Charles Graeber at Wired has an article profiling Mega, the planned successor to MegaUpload. A key difference between the old service (indicted on criminal copyright charges in the US) and the new service is that all of the filed uploaded to mega will be encrypted upon upload, meaning that Mega won’t know, and won’t have any way of finding out, what’s actually sitting on its servers. That should prevent it from being accused of ignoring activity it knows is infringing. Mega also says that if copyright holders find users providing the keys and the links to infringing files, Mega will abide by the DMCA and take down those files. A couple of parts from the article, though, stuck out to me.
Investigation Through Litigation?
The article quotes an anonymous content industry spokesman as follows:
As we learned from the first iteration of Megaupload, how it describes itself and how it really operates can be two very distinct things…We’d rather not wade in here until we can see the thing with our own eyes.
Does seeing the thing with their own eyes refer to Mega’s apparent offer to allow movie studios direct access to its servers to remove infringing material, or would the industry only be satisfied with the discovery process of litigation? Because if it’s the latter, Mega (or any number of less flamboyantly-run cloud storage services) can find itself on the receiving end of a lawsuit regardless of its design—plaintiffs could make bold claims in their complaint and then engage in a fishing expedition during discovery. This has certainly happened before. Or, if you can convince the authorities that secondary copyright liability is something they should bring as a criminal case, you can get taxpayers to foot the cost of discovery for you.
The costs of litigation, and discovery in particular, can be wielded as a weapons in themselves when legal budgets are unbalanced, either simply because one party has more funds than the other, or when one party has more funds available. The past several years are littered with companies that folded after they spent all of their money defending against shaky or even failed lawsuits.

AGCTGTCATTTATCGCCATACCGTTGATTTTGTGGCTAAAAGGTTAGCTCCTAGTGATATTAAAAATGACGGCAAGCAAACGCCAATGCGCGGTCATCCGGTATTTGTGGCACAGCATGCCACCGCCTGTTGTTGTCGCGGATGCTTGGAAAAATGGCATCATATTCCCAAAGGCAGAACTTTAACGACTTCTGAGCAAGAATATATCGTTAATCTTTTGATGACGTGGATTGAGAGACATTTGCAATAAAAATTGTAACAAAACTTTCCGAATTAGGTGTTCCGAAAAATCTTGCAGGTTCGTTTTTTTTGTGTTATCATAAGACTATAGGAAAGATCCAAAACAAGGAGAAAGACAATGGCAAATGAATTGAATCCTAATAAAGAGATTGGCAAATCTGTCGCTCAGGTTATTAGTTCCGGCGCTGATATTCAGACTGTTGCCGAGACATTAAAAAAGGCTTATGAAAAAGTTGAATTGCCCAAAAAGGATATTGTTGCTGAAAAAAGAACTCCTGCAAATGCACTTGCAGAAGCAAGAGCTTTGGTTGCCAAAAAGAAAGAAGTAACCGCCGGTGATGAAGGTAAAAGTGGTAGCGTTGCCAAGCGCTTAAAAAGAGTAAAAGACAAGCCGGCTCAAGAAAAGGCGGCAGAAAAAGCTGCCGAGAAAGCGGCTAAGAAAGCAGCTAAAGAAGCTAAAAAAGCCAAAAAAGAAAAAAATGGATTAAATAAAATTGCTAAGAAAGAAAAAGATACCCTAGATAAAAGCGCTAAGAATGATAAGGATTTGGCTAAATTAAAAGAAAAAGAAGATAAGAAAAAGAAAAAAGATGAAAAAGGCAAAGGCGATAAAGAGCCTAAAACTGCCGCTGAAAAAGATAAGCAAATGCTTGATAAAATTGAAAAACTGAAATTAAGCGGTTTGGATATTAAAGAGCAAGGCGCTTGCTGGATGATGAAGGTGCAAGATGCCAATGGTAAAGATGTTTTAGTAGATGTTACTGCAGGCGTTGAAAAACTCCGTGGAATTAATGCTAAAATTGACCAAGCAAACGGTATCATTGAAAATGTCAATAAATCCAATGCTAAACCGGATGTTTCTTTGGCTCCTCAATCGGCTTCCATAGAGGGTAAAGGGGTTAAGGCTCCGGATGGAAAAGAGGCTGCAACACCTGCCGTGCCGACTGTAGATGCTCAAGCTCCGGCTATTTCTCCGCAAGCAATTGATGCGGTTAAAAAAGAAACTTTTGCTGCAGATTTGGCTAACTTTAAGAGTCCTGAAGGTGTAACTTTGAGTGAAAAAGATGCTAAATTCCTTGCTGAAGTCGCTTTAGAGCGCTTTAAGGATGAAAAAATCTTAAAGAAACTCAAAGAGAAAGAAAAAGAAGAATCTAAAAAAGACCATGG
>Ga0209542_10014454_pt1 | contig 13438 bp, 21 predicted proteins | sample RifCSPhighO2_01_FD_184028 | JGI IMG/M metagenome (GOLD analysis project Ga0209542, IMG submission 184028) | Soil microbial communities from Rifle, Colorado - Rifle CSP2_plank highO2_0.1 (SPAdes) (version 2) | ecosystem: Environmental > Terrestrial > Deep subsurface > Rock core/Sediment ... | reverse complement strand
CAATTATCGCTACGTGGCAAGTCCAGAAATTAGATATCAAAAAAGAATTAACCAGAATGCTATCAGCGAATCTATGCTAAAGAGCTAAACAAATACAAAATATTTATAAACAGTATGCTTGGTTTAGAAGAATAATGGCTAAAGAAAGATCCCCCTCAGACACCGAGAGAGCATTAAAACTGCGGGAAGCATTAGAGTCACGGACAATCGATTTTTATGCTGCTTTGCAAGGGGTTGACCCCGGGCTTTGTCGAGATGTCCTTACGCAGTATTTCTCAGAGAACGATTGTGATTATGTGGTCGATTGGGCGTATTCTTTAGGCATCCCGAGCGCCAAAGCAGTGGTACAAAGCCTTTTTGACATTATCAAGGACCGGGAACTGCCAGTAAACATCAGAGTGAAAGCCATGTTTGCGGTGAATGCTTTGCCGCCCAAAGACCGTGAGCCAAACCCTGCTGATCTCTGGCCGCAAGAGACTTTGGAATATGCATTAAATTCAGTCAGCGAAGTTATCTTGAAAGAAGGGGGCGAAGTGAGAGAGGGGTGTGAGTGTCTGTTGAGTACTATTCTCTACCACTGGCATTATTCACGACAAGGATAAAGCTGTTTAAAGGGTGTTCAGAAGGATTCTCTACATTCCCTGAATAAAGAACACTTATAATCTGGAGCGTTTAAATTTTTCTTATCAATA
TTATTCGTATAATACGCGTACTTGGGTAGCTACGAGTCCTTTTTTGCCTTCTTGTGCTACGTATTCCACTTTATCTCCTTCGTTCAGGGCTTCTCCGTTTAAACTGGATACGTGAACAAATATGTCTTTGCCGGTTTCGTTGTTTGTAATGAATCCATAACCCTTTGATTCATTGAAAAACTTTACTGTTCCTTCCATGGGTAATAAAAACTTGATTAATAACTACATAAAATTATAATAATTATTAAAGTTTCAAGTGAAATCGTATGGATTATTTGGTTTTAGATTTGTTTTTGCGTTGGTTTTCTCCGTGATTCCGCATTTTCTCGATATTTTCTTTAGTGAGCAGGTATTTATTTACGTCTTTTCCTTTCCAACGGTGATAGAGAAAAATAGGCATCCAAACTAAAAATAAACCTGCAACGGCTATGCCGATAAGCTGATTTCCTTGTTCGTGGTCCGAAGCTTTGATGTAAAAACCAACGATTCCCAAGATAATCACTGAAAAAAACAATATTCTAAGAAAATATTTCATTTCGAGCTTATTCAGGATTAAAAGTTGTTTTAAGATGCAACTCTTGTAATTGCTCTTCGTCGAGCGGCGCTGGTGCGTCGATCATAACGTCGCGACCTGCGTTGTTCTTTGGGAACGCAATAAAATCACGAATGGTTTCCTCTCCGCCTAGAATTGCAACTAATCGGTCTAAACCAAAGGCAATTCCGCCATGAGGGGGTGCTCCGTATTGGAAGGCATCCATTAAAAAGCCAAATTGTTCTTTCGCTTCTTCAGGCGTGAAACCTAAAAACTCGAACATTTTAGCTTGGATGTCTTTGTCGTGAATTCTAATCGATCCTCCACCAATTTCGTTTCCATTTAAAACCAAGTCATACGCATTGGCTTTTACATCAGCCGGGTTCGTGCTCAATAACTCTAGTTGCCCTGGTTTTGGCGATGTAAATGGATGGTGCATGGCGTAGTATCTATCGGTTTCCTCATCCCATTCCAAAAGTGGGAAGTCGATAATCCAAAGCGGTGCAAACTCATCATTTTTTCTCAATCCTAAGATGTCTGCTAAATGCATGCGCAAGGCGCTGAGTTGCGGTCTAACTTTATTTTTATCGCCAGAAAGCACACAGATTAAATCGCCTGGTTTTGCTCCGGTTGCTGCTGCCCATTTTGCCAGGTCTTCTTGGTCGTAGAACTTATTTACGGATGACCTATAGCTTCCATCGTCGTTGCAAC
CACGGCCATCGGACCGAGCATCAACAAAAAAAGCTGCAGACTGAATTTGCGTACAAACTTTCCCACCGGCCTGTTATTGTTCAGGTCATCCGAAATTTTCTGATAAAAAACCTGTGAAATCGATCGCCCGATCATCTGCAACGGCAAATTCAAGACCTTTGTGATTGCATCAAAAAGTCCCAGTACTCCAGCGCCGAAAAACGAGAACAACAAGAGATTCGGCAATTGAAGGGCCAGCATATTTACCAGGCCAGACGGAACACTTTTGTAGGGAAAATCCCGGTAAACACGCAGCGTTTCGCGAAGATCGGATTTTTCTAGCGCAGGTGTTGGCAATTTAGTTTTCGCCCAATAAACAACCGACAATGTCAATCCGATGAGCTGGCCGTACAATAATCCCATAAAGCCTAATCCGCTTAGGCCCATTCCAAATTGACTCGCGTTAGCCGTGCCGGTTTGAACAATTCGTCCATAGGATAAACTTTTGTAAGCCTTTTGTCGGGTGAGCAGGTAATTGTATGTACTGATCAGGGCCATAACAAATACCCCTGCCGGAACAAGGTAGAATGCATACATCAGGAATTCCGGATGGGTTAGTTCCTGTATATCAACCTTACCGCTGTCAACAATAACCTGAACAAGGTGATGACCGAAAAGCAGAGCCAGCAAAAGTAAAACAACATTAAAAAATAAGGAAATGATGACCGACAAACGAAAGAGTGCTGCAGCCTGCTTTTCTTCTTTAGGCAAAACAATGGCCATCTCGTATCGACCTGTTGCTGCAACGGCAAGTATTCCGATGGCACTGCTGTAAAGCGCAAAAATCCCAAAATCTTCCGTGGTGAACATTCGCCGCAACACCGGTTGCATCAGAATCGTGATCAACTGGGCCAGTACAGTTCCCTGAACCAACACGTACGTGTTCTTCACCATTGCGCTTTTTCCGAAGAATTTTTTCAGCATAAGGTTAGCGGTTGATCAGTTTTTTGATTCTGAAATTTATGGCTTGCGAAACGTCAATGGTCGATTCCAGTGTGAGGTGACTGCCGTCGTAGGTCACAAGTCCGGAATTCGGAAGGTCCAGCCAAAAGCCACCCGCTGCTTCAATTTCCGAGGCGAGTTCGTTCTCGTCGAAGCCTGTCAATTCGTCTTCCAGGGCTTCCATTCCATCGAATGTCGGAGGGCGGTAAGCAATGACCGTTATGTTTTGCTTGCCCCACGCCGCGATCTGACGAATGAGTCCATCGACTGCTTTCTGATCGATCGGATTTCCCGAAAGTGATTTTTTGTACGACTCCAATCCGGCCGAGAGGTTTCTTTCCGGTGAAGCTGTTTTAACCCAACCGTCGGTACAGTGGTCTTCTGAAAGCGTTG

For sufficiently small companies and sufficiently expensive litigations, this is a little like trying to diagnose a pet’s illness by dissecting it. Sure, you discover the eventual truth of the matter, but in the end, the point is moot. If industry litigation teams are going to investigate every new information transfer and storage service through litigation, only the most lawyered-up services will survive.
Duplicate Data Prevents Infringement
The article also mentions a facet of the proposed Mega, the fact that it won’t include data de-duplication:
One of the more unique wrinkles of the new service may come from Mega’s decision not to deploy so-called de-duplication on its servers, meaning that if a user decides to upload the same copyright-infringing file 100 times, it would result in 100 different files and 100 distinct decryption keys. Removing them would require 100 takedown notices of the type typically sent by rights holders like movie studios and record companies.
The lack of de-duplication, however, is actually a feature that can stave off findings of infringement. When Cablevision rolled out its remote DVR service, it notably went the massively inefficient route of having a separate cloud drive for each of its subscribers. If 3,000 people recorded the same episode of Top Chef, Cablevision would have had 3,000 copies of pretty much the exact same file. This is the sort of thing that can drive engineers insane in its deliberate inefficiency, but it served Cablevision well because it illustrated very clearly that each transmission of each recorded show was a private performance, not a public one. After all, copyright holders only have the right to prevent public performances of their works. They don’t have the right to prevent people just watching shows in their own homes—which is exactly what a private performance is.
By avoiding de-duplication, Mega might be trying to avoid liability in a similar way. While, from an engineering standpoint, there’s very little difference between transferring a set of bits to two users from the same parts of a hard drive or transferring identical bits to two users from two parts, the former might look more to a court like the server is the one doing the distribution, rather than the individual users. The same sort of issue keeps cropping up in other cloud storage cases, dating back at least to UMG v. Mp3.com. Based on that history, it seems more likely that, by avoiding de-duplication, Mega isn’t so much trying to make the takedown process harder as it is trying to keep itself in the legal clear in the first place.
Obviously, Mega has yet to roll out, and for all I know, it may just be a well-publicized pipe dream for Kim Dotcom and his partner Mathias Ortmann. But the questions that surround the structure and litigation tactics that will accompany encrypted cloud storage services—services that will certainly be in demand—will be the same no matter who rolls them out.